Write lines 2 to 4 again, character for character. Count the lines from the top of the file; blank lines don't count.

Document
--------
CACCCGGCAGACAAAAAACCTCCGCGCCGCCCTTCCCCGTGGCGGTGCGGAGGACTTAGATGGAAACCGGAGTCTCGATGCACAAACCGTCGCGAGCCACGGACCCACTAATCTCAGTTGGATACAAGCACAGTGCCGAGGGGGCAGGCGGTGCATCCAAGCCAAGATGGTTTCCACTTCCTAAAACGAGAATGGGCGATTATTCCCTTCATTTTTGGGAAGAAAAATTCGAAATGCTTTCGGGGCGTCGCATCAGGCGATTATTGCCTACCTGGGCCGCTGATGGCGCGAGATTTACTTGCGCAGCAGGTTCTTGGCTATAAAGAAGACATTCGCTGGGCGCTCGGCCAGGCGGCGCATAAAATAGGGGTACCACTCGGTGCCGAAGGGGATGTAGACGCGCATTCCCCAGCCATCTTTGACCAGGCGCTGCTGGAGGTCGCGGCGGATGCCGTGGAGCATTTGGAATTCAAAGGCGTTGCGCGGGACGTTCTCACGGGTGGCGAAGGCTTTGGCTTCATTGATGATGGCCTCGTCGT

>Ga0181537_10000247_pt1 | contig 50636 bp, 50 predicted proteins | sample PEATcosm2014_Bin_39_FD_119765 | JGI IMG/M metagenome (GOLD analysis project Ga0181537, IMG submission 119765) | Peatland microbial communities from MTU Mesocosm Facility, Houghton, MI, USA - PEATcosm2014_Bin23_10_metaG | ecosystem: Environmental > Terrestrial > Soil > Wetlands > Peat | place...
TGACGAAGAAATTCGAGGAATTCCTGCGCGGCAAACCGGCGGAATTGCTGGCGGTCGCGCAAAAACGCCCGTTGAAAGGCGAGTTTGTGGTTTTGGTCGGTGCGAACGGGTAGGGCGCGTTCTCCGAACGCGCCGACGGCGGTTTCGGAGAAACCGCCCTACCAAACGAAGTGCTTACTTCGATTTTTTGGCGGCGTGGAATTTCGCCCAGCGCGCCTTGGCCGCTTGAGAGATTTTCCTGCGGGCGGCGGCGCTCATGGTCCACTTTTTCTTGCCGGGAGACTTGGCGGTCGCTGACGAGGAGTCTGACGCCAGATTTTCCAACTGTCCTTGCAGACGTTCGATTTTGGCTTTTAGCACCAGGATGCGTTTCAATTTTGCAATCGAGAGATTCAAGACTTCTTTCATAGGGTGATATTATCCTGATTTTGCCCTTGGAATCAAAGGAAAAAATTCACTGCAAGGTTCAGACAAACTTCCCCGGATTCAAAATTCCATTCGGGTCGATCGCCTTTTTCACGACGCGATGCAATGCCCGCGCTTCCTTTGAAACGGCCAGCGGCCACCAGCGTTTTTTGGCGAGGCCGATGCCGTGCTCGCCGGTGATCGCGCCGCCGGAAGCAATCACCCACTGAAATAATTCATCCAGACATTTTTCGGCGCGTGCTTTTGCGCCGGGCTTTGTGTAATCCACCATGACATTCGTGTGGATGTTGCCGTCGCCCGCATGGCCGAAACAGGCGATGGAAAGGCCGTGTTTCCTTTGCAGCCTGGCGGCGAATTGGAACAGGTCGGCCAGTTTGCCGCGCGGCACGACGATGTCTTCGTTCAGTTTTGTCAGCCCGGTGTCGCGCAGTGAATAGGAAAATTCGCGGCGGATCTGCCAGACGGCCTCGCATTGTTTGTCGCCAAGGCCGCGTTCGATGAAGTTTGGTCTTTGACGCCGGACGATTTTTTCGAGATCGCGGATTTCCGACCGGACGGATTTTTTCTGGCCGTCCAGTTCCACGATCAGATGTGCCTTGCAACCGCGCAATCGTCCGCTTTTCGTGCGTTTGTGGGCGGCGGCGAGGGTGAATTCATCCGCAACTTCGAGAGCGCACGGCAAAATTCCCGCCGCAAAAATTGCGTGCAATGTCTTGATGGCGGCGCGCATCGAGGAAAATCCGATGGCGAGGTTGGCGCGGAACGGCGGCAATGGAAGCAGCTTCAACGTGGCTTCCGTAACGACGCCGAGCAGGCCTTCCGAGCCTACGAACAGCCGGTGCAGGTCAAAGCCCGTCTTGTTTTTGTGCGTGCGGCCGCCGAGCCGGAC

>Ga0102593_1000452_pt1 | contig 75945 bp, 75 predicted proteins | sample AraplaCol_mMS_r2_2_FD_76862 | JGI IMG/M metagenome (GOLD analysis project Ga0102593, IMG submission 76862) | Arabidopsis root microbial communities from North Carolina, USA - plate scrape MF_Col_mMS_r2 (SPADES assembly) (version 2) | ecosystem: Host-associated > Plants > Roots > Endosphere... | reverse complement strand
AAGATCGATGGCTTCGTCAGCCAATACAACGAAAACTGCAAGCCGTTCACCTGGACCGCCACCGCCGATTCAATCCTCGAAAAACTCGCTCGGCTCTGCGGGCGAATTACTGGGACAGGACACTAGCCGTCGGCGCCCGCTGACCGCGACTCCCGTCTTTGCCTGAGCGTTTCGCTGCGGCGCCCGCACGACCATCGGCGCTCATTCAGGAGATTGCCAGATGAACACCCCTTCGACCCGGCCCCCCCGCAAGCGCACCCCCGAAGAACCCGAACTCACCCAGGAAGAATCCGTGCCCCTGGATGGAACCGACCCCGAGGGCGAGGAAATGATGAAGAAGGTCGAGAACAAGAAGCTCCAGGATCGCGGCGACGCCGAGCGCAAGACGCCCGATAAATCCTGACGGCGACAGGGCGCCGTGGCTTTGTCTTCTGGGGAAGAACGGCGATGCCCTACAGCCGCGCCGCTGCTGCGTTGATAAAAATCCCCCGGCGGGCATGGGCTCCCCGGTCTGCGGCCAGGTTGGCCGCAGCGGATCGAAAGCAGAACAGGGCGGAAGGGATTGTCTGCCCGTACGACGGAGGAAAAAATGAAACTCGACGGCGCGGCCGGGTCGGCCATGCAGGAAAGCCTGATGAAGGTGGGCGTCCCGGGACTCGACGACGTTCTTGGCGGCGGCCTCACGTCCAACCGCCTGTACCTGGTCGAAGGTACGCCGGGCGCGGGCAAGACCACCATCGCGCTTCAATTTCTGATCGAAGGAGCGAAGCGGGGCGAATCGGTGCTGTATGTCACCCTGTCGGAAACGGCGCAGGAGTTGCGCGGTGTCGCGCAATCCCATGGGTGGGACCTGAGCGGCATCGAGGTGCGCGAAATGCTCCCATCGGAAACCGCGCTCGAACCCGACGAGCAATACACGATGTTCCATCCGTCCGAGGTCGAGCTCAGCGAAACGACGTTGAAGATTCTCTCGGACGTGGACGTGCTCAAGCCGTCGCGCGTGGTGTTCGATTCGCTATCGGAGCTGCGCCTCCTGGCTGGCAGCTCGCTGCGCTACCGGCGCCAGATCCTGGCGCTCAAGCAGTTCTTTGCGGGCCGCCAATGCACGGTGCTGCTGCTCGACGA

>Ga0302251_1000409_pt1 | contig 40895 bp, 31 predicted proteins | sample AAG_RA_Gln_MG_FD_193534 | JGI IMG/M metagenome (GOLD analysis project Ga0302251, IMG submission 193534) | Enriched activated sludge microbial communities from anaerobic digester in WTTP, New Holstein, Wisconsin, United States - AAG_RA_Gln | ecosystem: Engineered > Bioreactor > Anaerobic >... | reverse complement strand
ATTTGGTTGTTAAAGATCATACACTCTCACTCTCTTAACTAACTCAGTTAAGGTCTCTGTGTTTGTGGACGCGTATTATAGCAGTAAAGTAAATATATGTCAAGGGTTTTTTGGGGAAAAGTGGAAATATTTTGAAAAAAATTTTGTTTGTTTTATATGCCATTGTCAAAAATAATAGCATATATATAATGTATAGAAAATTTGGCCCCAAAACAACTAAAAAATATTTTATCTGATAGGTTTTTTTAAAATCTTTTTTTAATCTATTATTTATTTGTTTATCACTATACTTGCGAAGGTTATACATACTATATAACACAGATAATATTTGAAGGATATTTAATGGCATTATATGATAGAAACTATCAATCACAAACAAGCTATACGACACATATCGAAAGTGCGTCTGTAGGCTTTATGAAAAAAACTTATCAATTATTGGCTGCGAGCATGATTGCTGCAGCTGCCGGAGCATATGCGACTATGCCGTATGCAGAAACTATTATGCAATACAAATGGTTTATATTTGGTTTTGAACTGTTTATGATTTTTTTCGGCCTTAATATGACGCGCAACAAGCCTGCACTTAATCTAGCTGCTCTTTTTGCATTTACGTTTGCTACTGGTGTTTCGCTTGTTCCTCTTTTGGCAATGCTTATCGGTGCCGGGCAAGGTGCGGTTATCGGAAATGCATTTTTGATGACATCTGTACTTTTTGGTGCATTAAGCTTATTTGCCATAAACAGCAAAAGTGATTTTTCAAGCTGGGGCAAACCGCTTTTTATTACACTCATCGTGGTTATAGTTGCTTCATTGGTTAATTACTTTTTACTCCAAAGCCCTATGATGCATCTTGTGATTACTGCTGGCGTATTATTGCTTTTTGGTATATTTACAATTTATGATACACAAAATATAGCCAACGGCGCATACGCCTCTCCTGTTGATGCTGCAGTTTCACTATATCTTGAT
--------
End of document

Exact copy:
>Ga0181537_10000247_pt1 | contig 50636 bp, 50 predicted proteins | sample PEATcosm2014_Bin_39_FD_119765 | JGI IMG/M metagenome (GOLD analysis project Ga0181537, IMG submission 119765) | Peatland microbial communities from MTU Mesocosm Facility, Houghton, MI, USA - PEATcosm2014_Bin23_10_metaG | ecosystem: Environmental > Terrestrial > Soil > Wetlands > Peat | place...
TGACGAAGAAATTCGAGGAATTCCTGCGCGGCAAACCGGCGGAATTGCTGGCGGTCGCGCAAAAACGCCCGTTGAAAGGCGAGTTTGTGGTTTTGGTCGGTGCGAACGGGTAGGGCGCGTTCTCCGAACGCGCCGACGGCGGTTTCGGAGAAACCGCCCTACCAAACGAAGTGCTTACTTCGATTTTTTGGCGGCGTGGAATTTCGCCCAGCGCGCCTTGGCCGCTTGAGAGATTTTCCTGCGGGCGGCGGCGCTCATGGTCCACTTTTTCTTGCCGGGAGACTTGGCGGTCGCTGACGAGGAGTCTGACGCCAGATTTTCCAACTGTCCTTGCAGACGTTCGATTTTGGCTTTTAGCACCAGGATGCGTTTCAATTTTGCAATCGAGAGATTCAAGACTTCTTTCATAGGGTGATATTATCCTGATTTTGCCCTTGGAATCAAAGGAAAAAATTCACTGCAAGGTTCAGACAAACTTCCCCGGATTCAAAATTCCATTCGGGTCGATCGCCTTTTTCACGACGCGATGCAATGCCCGCGCTTCCTTTGAAACGGCCAGCGGCCACCAGCGTTTTTTGGCGAGGCCGATGCCGTGCTCGCCGGTGATCGCGCCGCCGGAAGCAATCACCCACTGAAATAATTCATCCAGACATTTTTCGGCGCGTGCTTTTGCGCCGGGCTTTGTGTAATCCACCATGACATTCGTGTGGATGTTGCCGTCGCCCGCATGGCCGAAACAGGCGATGGAAAGGCCGTGTTTCCTTTGCAGCCTGGCGGCGAATTGGAACAGGTCGGCCAGTTTGCCGCGCGGCACGACGATGTCTTCGTTCAGTTTTGTCAGCCCGGTGTCGCGCAGTGAATAGGAAAATTCGCGGCGGATCTGCCAGACGGCCTCGCATTGTTTGTCGCCAAGGCCGCGTTCGATGAAGTTTGGTCTTTGACGCCGGACGATTTTTTCGAGATCGCGGATTTCCGACCGGACGGATTTTTTCTGGCCGTCCAGTTCCACGATCAGATGTGCCTTGCAACCGCGCAATCGTCCGCTTTTCGTGCGTTTGTGGGCGGCGGCGAGGGTGAATTCATCCGCAACTTCGAGAGCGCACGGCAAAATTCCCGCCGCAAAAATTGCGTGCAATGTCTTGATGGCGGCGCGCATCGAGGAAAATCCGATGGCGAGGTTGGCGCGGAACGGCGGCAATGGAAGCAGCTTCAACGTGGCTTCCGTAACGACGCCGAGCAGGCCTTCCGAGCCTACGAACAGCCGGTGCAGGTCAAAGCCCGTCTTGTTTTTGTGCGTGCGGCCGCCGAGCCGGAC

>Ga0102593_1000452_pt1 | contig 75945 bp, 75 predicted proteins | sample AraplaCol_mMS_r2_2_FD_76862 | JGI IMG/M metagenome (GOLD analysis project Ga0102593, IMG submission 76862) | Arabidopsis root microbial communities from North Carolina, USA - plate scrape MF_Col_mMS_r2 (SPADES assembly) (version 2) | ecosystem: Host-associated > Plants > Roots > Endosphere... | reverse complement strand